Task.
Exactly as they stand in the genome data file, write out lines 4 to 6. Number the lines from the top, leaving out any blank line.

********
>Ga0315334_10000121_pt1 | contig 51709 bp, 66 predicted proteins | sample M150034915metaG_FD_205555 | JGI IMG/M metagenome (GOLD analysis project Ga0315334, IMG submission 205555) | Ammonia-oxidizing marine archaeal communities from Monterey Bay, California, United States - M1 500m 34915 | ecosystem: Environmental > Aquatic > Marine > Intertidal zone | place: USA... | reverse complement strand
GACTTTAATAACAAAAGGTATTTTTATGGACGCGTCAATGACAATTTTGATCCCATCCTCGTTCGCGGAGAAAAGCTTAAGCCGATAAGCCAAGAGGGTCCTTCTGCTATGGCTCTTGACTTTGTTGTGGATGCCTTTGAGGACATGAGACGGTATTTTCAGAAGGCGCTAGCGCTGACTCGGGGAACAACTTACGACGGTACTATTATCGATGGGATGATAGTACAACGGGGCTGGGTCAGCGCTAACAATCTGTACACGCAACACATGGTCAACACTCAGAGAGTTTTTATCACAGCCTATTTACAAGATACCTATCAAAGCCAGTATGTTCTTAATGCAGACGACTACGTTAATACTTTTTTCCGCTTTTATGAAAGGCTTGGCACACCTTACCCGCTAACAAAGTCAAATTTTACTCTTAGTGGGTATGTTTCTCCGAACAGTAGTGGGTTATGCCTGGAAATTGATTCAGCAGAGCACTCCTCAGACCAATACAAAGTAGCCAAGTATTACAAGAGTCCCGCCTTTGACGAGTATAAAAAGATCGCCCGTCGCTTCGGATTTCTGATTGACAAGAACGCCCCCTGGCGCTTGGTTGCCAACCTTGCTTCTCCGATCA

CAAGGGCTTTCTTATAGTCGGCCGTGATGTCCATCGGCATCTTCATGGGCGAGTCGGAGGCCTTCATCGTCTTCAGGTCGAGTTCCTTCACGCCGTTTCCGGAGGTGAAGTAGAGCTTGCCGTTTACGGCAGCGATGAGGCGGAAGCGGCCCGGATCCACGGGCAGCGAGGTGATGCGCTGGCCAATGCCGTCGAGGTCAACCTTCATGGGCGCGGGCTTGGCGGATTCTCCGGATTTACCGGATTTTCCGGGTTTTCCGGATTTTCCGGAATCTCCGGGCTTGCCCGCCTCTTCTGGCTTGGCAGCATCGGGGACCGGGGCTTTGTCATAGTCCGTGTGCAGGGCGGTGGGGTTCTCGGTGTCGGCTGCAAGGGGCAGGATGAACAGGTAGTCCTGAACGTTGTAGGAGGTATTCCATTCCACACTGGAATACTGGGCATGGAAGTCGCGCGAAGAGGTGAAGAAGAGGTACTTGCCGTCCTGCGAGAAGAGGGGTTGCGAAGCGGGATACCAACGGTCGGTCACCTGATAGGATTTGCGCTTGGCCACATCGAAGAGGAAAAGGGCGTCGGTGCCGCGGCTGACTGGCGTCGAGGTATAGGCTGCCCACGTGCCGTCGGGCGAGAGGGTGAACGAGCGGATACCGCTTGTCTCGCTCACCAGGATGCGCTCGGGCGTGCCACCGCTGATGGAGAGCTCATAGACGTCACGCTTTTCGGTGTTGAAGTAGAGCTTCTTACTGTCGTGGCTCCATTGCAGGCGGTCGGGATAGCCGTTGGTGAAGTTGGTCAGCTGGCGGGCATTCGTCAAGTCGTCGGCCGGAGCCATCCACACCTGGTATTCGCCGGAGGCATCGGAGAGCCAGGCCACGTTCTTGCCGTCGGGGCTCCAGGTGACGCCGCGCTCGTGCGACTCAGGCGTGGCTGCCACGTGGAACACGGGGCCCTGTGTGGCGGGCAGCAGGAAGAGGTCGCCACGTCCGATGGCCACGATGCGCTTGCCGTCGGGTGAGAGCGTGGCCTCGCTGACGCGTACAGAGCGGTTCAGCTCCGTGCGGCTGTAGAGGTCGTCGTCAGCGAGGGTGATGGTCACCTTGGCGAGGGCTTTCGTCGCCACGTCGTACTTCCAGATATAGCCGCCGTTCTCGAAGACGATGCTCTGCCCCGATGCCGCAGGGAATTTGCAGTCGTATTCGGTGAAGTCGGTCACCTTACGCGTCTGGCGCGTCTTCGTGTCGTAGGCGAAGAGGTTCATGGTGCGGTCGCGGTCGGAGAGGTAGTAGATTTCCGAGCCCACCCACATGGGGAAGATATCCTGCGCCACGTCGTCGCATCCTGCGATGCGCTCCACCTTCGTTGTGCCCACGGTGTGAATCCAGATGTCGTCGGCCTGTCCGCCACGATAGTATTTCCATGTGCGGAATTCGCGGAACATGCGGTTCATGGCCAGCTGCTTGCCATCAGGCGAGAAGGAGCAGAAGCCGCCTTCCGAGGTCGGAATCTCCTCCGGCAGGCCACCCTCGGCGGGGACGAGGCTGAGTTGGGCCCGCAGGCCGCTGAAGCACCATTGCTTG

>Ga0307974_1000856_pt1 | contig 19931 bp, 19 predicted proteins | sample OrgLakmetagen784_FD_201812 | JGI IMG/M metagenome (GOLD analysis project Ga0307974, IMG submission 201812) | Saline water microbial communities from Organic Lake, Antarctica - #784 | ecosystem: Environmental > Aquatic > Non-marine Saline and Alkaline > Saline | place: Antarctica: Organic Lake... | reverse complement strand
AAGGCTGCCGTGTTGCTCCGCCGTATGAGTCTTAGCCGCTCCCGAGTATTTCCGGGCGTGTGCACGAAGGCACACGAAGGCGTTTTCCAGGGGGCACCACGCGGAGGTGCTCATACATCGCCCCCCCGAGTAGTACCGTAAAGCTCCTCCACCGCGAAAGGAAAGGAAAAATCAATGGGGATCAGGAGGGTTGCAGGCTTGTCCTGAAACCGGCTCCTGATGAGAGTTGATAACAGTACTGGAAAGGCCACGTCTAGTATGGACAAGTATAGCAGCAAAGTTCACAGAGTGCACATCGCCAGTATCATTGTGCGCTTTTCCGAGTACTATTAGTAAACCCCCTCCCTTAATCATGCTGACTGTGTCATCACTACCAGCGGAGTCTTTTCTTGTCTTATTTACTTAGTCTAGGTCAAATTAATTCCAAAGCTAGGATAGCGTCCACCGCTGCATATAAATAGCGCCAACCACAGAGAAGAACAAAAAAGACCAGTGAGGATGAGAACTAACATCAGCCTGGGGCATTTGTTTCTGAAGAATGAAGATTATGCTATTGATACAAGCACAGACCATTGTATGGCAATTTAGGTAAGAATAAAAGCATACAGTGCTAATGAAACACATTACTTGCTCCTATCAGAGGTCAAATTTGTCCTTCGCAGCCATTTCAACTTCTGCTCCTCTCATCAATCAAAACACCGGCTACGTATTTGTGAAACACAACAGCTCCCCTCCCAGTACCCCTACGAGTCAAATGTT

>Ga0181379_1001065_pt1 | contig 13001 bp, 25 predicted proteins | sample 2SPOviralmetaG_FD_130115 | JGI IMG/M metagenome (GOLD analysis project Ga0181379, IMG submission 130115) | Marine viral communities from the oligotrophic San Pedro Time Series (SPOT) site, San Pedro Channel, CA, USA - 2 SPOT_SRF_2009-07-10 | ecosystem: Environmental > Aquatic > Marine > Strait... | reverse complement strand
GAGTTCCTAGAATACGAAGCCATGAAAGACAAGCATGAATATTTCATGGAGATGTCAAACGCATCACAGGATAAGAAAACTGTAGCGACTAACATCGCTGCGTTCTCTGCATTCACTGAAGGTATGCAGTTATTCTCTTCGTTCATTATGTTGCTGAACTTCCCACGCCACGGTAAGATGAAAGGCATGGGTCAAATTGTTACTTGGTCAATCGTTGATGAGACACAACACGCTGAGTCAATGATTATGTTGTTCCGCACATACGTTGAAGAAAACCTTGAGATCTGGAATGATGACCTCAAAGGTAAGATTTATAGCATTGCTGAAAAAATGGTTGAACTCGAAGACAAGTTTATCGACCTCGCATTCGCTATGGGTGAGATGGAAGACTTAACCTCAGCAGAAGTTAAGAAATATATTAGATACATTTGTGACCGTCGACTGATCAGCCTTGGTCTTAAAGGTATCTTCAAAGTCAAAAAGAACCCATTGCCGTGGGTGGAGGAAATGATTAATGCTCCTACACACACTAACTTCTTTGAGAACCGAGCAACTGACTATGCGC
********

>Ga0307974_1000856_pt1 | contig 19931 bp, 19 predicted proteins | sample OrgLakmetagen784_FD_201812 | JGI IMG/M metagenome (GOLD analysis project Ga0307974, IMG submission 201812) | Saline water microbial communities from Organic Lake, Antarctica - #784 | ecosystem: Environmental > Aquatic > Non-marine Saline and Alkaline > Saline | place: Antarctica: Organic Lake... | reverse complement strand
AAGGCTGCCGTGTTGCTCCGCCGTATGAGTCTTAGCCGCTCCCGAGTATTTCCGGGCGTGTGCACGAAGGCACACGAAGGCGTTTTCCAGGGGGCACCACGCGGAGGTGCTCATACATCGCCCCCCCGAGTAGTACCGTAAAGCTCCTCCACCGCGAAAGGAAAGGAAAAATCAATGGGGATCAGGAGGGTTGCAGGCTTGTCCTGAAACCGGCTCCTGATGAGAGTTGATAACAGTACTGGAAAGGCCACGTCTAGTATGGACAAGTATAGCAGCAAAGTTCACAGAGTGCACATCGCCAGTATCATTGTGCGCTTTTCCGAGTACTATTAGTAAACCCCCTCCCTTAATCATGCTGACTGTGTCATCACTACCAGCGGAGTCTTTTCTTGTCTTATTTACTTAGTCTAGGTCAAATTAATTCCAAAGCTAGGATAGCGTCCACCGCTGCATATAAATAGCGCCAACCACAGAGAAGAACAAAAAAGACCAGTGAGGATGAGAACTAACATCAGCCTGGGGCATTTGTTTCTGAAGAATGAAGATTATGCTATTGATACAAGCACAGACCATTGTATGGCAATTTAGGTAAGAATAAAAGCATACAGTGCTAATGAAACACATTACTTGCTCCTATCAGAGGTCAAATTTGTCCTTCGCAGCCATTTCAACTTCTGCTCCTCTCATCAATCAAAACACCGGCTACGTATTTGTGAAACACAACAGCTCCCCTCCCAGTACCCCTACGAGTCAAATGTT

>Ga0181379_1001065_pt1 | contig 13001 bp, 25 predicted proteins | sample 2SPOviralmetaG_FD_130115 | JGI IMG/M metagenome (GOLD analysis project Ga0181379, IMG submission 130115) | Marine viral communities from the oligotrophic San Pedro Time Series (SPOT) site, San Pedro Channel, CA, USA - 2 SPOT_SRF_2009-07-10 | ecosystem: Environmental > Aquatic > Marine > Strait... | reverse complement strand